INHABIT project

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Home Themes & Results Nutrients (I2) Lakes results - Group of actions I2

Results within actions group I2 for lakes

Lakes - Importance of atmospheric deposition of pollutants

Some pollutants can be emitted into the atmosphere outside the basin of the lake and be carried by atmospheric deposition within the basin itself. These are for examples nitrogen oxides (from traffic and industrial combustions at high temperature), ammonium (from agriculture and livestock, and in part from traffic) and volatile persistent organic micropollutants (POPs). The importance of the atmospheric inputs of nitrogen is particularly evident when the agricultural activities in the catchment are negligible and local pollution sources are controlled.

Lakes - Contribution of atmospheric nitrogen compounds in reference sites

The atmospheric transport of pollutants affects the general framework proposed by the Water Framework Directive, which considers the pathway of pollutants in the river basin only through the waterways. On the contrary, nitrogen, like other volatile pollutants can reach water bodies through atmospheric deposition, even from sources located outside the catchment areas .
The depositions of nitrogen affecting the regions investigated during the project INHABIT were evaluated using the results of the EMEP models (European Monitoring and Evaluation Programme) , resulting from the International Cooperative Programs for the evaluation of the transport of air pollutants, and through the results of analyzes of atmospheric deposition mainly collected in forest sites.
We compared the amount of nitrogen coming to the lakes from point and diffuse sources, through direct deposition on the surface of the lake and through the deposition in the catchment area, taking into account the processes affecting different nitrogen compounds (mineralization, nitrification, denitrification), and microbial and plant uptake.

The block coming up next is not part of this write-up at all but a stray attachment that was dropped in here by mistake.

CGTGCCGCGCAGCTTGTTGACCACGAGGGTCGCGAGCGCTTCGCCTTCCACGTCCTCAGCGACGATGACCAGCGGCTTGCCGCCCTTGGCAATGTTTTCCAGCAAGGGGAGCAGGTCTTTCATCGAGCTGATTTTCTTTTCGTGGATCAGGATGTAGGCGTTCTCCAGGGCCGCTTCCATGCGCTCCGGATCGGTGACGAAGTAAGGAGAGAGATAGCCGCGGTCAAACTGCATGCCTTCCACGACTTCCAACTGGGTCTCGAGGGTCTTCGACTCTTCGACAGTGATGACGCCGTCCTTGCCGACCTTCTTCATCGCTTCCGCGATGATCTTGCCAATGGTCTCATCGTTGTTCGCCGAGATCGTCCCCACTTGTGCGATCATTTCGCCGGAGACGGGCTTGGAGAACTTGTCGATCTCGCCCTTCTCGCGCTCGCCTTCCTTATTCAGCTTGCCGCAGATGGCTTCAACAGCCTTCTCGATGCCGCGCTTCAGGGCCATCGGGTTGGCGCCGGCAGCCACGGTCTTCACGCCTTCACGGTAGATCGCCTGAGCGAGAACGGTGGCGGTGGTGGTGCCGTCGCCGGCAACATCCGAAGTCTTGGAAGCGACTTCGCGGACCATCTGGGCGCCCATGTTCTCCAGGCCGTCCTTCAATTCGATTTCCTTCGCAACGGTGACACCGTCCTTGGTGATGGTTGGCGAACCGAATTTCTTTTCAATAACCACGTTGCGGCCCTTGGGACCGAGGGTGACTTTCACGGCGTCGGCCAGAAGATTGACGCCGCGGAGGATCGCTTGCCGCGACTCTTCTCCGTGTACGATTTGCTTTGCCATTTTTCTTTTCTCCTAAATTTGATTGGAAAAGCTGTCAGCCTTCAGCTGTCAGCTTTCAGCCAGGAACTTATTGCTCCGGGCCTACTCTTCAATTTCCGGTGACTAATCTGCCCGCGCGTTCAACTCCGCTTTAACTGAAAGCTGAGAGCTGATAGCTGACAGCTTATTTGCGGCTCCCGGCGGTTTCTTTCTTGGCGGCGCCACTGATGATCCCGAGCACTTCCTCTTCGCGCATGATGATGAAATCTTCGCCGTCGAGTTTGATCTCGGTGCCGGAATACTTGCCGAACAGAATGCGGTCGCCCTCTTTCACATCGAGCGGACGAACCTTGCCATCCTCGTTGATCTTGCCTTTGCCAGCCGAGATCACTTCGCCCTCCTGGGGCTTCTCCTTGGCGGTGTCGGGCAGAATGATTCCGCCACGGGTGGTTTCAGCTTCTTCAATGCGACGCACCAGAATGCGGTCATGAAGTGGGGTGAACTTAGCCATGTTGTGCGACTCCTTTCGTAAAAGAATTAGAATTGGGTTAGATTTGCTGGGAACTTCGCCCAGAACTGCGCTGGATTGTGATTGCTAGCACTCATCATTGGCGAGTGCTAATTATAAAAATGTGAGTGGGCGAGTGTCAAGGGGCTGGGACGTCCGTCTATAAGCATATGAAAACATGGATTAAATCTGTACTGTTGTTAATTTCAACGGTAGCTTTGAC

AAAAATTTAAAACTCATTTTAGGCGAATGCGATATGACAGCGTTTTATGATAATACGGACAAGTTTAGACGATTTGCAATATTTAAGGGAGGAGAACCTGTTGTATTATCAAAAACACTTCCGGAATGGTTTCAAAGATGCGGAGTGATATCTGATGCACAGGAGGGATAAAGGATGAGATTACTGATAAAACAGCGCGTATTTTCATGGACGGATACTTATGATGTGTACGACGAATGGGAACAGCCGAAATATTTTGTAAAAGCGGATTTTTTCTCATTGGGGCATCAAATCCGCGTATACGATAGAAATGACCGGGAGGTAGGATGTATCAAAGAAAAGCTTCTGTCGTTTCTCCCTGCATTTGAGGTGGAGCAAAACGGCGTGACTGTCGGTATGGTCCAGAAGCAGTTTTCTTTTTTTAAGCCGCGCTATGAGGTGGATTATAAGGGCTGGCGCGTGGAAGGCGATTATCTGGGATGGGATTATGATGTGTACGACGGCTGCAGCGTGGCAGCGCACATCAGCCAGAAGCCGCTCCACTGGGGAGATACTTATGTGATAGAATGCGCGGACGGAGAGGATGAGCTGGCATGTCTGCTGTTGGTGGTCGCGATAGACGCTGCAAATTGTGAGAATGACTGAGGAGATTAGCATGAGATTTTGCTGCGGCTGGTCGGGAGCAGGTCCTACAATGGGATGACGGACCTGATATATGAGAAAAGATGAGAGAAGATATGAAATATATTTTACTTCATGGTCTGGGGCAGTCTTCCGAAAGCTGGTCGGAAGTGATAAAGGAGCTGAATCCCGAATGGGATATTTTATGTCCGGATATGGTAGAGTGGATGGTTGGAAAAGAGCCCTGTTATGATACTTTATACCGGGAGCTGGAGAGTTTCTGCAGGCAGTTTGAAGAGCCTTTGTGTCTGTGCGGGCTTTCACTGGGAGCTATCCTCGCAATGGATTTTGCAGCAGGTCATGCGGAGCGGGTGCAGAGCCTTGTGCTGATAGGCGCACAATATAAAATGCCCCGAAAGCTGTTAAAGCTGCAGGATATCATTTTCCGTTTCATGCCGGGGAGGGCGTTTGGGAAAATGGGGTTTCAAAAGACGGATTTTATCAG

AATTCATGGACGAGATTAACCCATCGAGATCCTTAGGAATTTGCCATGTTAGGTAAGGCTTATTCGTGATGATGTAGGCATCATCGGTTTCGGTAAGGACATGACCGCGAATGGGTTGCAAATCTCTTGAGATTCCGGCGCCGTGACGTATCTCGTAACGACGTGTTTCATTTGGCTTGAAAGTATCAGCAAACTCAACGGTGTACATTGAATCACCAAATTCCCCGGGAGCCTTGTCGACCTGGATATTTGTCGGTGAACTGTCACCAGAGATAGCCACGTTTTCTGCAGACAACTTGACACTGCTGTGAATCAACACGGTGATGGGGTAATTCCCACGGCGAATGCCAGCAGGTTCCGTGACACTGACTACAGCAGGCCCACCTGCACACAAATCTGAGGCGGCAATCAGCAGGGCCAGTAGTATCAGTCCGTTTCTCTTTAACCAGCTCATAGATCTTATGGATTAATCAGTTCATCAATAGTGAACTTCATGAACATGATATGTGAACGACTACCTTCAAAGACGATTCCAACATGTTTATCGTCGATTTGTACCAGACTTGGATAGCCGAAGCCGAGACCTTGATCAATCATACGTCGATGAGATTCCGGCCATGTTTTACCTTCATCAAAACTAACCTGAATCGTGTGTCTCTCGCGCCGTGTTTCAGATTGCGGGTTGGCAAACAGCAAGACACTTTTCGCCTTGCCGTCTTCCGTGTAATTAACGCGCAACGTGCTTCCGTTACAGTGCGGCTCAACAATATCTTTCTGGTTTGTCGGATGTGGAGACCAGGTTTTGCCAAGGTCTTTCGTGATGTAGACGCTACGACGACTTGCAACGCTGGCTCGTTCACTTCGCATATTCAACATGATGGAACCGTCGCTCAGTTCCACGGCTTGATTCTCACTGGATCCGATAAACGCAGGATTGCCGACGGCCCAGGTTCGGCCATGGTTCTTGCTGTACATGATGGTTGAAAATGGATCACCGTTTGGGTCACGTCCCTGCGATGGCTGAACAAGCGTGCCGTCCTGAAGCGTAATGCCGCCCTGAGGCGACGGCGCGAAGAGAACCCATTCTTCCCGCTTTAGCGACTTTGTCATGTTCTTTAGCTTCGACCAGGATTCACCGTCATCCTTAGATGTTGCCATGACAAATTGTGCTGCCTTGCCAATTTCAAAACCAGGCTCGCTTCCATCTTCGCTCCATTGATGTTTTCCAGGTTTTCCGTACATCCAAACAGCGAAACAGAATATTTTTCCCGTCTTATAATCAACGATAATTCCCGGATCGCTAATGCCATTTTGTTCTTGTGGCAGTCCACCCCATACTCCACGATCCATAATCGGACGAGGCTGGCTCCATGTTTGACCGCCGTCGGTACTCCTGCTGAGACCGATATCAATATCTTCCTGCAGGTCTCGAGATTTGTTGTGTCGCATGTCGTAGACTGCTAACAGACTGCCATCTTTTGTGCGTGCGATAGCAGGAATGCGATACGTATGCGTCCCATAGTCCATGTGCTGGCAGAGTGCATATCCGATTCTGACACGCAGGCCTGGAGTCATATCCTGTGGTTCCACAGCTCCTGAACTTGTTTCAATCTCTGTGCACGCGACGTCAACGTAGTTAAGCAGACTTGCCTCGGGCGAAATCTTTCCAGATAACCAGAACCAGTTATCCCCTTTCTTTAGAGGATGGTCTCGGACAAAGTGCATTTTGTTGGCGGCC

Results show that the contribution from atmospheric deposition is negligible when direct contributions of nitrogen are strongly present. However, in lakes less affected by local sources, such as Lake Mergozzo, the atmospheric contribution can reach 95 % of the total input of nitrogen to the lake. These results are particularly important for those biological quality elements that can respond directly to an increased concentration of nitrogen: this should be taken into account in the definition of reference conditions; lake considered as a "reference" for the small direct human impact, may in fact be far from reference conditions because of the amount of nitrogen deposition, consequently altering the estimates of the ecological quality ratios.
These results are presented in detail in deliverable I2d6.

Lakes - Response of biological parameters to the concentration of nitrogen

The data collected in the field under the INHABIT project were used to analyze the relationships between environmental variables of the waterbodies and the four biotic communities used for the definition of the ecological quality of lacustrine environments indicated in Annex 5 to the Water Framework Directive.
Sampling was performed in 13 waterbodies, 7 in Piedmont and 6 in Sardinia, to assess the possible effects on biotic communities of varying concentrations of nitrogen compounds.